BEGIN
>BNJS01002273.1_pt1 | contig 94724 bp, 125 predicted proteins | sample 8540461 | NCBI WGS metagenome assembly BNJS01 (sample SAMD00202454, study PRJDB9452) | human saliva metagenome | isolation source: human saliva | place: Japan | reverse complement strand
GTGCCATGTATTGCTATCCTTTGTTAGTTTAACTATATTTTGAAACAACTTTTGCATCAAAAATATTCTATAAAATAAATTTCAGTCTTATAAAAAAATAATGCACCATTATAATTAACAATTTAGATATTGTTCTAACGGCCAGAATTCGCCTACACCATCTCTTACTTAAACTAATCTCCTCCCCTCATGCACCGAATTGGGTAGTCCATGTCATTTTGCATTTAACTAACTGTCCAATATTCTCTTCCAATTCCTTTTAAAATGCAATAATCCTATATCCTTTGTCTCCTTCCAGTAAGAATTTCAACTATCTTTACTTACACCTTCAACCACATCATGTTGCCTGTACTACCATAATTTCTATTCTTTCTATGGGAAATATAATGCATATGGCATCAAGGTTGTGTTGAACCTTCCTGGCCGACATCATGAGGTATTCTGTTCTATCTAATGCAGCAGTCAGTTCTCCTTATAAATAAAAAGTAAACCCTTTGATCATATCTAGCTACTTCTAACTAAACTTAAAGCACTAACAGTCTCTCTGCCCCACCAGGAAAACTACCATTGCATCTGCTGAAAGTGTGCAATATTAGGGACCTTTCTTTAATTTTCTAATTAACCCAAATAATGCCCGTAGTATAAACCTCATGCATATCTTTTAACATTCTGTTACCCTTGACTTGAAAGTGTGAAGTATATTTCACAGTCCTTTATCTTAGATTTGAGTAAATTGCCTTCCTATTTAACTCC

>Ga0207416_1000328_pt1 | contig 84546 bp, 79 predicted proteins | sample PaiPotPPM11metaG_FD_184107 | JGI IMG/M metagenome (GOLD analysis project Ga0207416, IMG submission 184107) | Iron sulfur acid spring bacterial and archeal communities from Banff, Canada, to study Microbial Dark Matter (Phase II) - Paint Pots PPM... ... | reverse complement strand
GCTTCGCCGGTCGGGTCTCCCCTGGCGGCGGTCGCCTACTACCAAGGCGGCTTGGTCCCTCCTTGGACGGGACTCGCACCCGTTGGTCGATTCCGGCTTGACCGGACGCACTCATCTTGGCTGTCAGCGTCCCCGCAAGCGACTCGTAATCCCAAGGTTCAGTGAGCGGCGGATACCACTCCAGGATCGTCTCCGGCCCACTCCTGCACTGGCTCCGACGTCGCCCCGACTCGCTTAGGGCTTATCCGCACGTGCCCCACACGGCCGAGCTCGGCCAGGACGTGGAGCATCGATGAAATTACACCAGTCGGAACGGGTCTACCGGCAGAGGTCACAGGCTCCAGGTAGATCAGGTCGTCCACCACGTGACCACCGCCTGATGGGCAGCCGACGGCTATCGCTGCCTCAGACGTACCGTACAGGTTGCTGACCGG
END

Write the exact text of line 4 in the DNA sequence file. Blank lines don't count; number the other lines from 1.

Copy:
GCTTCGCCGGTCGGGTCTCCCCTGGCGGCGGTCGCCTACTACCAAGGCGGCTTGGTCCCTCCTTGGACGGGACTCGCACCCGTTGGTCGATTCCGGCTTGACCGGACGCACTCATCTTGGCTGTCAGCGTCCCCGCAAGCGACTCGTAATCCCAAGGTTCAGTGAGCGGCGGATACCACTCCAGGATCGTCTCCGGCCCACTCCTGCACTGGCTCCGACGTCGCCCCGACTCGCTTAGGGCTTATCCGCACGTGCCCCACACGGCCGAGCTCGGCCAGGACGTGGAGCATCGATGAAATTACACCAGTCGGAACGGGTCTACCGGCAGAGGTCACAGGCTCCAGGTAGATCAGGTCGTCCACCACGTGACCACCGCCTGATGGGCAGCCGACGGCTATCGCTGCCTCAGACGTACCGTACAGGTTGCTGACCGG